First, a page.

A Greek Original – Naoussa & Xinomavro

Naoussa vineyards.

Naoussa vineyards.

As some of you will know I visited Greece last year to tour some of that country’s amazing northern wine regions. I have written about some of the highlights already in my articles about Rapsani and the amazing Mount Athos, but I thought that I should tell you all about some of the wines made from Greece’s star northern black grape – Xinomavro.

My favourite road sign photographed in Macedonia in 2012.

My favourite road sign – photographed in Macedonia in 2012.

Do, please remember to click on all the links…starting with this one about my Greek wine tasting in London perhaps?

This part of Greece is where some of their truly classic wines originate and I was fortunate enough to experience a wide range of them last year and to visit many of the really exciting producers in this beautiful part of the world.

Xinomavro (pronounced K-see-NOH-mah-vroh) is the signature grape of Macedonia and makes some of Greece’s finest red wines. Agiorgitiko (pronounced Ay-yor-yitiko) from Nemea region in the Peloponnese is arguably Greece’s other really important black grape and I think they should both be a more widely grown. Indeed in my opinion both could well have a future as international grape varieties – as should Spain’s Tempranillo and Italy’s Aglianico.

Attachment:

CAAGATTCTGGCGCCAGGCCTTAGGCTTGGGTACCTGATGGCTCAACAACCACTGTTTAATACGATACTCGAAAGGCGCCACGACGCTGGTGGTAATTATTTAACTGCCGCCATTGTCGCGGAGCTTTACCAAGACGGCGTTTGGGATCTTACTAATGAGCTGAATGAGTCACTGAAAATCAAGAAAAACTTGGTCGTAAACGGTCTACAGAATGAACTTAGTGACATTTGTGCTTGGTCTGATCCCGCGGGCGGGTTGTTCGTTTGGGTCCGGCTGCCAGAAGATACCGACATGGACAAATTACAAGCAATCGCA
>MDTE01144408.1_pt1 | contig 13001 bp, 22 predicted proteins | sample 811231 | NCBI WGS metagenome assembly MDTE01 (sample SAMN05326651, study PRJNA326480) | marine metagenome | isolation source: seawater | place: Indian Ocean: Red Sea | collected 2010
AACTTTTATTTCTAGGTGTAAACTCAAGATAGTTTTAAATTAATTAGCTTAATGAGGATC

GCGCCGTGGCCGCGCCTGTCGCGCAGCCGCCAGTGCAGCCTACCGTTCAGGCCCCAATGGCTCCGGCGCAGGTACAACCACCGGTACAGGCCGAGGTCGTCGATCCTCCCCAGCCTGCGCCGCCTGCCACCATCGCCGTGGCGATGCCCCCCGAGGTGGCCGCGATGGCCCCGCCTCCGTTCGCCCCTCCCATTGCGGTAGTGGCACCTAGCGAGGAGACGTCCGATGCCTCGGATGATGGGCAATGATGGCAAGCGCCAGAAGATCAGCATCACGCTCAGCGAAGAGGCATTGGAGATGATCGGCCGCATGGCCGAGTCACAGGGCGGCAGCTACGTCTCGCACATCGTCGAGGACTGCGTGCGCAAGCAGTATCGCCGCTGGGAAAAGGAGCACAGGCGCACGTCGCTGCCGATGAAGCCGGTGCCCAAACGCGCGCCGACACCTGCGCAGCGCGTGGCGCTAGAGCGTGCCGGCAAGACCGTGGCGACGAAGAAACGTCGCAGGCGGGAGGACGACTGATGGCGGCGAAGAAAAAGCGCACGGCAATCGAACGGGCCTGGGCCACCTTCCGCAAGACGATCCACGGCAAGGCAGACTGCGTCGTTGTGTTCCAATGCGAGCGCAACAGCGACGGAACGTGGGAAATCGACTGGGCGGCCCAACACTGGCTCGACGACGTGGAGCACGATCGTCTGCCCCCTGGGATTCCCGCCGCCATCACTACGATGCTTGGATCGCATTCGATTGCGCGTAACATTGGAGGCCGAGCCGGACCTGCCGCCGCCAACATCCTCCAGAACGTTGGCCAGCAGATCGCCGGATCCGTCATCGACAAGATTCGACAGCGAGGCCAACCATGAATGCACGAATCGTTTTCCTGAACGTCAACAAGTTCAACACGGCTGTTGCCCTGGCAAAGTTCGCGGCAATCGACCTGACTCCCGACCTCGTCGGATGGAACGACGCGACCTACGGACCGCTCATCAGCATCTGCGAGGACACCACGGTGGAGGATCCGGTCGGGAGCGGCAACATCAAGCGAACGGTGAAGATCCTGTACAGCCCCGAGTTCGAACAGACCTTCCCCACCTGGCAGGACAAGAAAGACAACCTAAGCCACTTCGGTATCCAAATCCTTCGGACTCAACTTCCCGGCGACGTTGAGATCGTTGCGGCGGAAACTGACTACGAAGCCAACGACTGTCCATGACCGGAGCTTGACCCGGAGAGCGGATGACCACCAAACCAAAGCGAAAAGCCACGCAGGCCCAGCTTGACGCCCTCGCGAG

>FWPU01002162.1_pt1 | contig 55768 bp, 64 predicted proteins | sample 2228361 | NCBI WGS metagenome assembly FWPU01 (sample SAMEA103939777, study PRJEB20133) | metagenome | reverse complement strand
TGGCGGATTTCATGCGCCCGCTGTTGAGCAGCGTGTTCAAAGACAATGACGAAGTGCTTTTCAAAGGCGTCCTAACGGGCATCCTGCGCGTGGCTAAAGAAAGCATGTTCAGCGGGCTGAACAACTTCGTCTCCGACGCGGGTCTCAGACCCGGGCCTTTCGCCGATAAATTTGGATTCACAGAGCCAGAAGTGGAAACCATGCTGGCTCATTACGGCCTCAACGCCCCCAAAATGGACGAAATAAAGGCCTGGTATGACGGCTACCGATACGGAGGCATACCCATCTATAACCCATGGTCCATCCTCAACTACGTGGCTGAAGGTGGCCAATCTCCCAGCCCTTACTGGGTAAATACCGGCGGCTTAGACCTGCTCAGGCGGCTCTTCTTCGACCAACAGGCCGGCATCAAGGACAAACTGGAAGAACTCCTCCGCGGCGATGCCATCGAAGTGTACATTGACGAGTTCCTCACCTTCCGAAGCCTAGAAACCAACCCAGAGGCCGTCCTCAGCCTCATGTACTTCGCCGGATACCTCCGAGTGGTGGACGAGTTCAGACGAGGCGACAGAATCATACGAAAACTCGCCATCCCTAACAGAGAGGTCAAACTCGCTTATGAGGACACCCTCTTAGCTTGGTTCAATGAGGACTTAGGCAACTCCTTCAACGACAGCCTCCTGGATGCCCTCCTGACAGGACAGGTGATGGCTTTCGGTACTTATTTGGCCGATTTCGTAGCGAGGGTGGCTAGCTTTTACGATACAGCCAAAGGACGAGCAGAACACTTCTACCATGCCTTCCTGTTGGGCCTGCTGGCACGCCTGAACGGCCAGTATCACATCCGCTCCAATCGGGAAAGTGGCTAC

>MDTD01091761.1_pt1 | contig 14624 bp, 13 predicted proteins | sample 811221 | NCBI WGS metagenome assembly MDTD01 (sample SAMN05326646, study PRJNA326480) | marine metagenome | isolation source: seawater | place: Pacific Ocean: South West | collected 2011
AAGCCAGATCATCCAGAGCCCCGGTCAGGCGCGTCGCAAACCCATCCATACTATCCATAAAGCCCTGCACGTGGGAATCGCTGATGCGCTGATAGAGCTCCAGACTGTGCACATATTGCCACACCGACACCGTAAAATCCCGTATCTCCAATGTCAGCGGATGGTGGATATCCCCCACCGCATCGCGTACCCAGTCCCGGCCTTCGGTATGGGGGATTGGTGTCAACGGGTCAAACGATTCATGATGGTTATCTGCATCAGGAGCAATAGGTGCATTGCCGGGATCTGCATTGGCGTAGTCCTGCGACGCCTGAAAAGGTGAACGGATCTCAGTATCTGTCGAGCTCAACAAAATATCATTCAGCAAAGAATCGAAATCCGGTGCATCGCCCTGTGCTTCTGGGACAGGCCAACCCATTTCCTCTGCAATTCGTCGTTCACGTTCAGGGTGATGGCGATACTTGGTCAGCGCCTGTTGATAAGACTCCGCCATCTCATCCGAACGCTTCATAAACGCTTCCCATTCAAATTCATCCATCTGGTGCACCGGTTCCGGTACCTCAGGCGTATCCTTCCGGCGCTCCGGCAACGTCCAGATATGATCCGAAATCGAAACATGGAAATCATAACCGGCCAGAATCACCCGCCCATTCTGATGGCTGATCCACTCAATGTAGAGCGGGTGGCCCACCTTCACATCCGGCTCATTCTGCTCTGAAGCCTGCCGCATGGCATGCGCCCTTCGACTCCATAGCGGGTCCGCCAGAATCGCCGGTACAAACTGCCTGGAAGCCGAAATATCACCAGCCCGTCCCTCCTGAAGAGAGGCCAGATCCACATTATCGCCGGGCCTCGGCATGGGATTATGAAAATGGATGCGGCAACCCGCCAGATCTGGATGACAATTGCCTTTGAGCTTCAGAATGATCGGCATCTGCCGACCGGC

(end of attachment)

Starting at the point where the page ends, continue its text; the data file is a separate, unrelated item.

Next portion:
Map of Greece's Wine Regions - click for a larger view

Map of Greece’s Wine Regions – click for a larger view

Xinomavro is grown across the north of Greece and is the only grape permitted in the mono-grape wine region appellations / PDOs of Goumenissa, Amynteo and most importantly Naoussa. It is Naoussa (pronounced Now-sir) that is considered to be the finest of all the regions up here and to have the greatest potential for even more future greatness. The others must not be ignored, but it is easy to see why this particular place has earned such a high reputation.

How it used to be done -

How it used to be done – the Dalamára Winery in Naoussa in the mid 1950s.

How it's done now - the Dalamára Winery in Naoussa in 2012.

How it’s done now – the Dalamára Winery in Naoussa in 2012.

Kostis Dalamaras - the 5th generation of his family to farm here.

Kostis Dalamaras – the 5th generation of his family to farm at the Dalamára Winery. He now makes beautifully supple and elegant modern wines from organically grown grapes.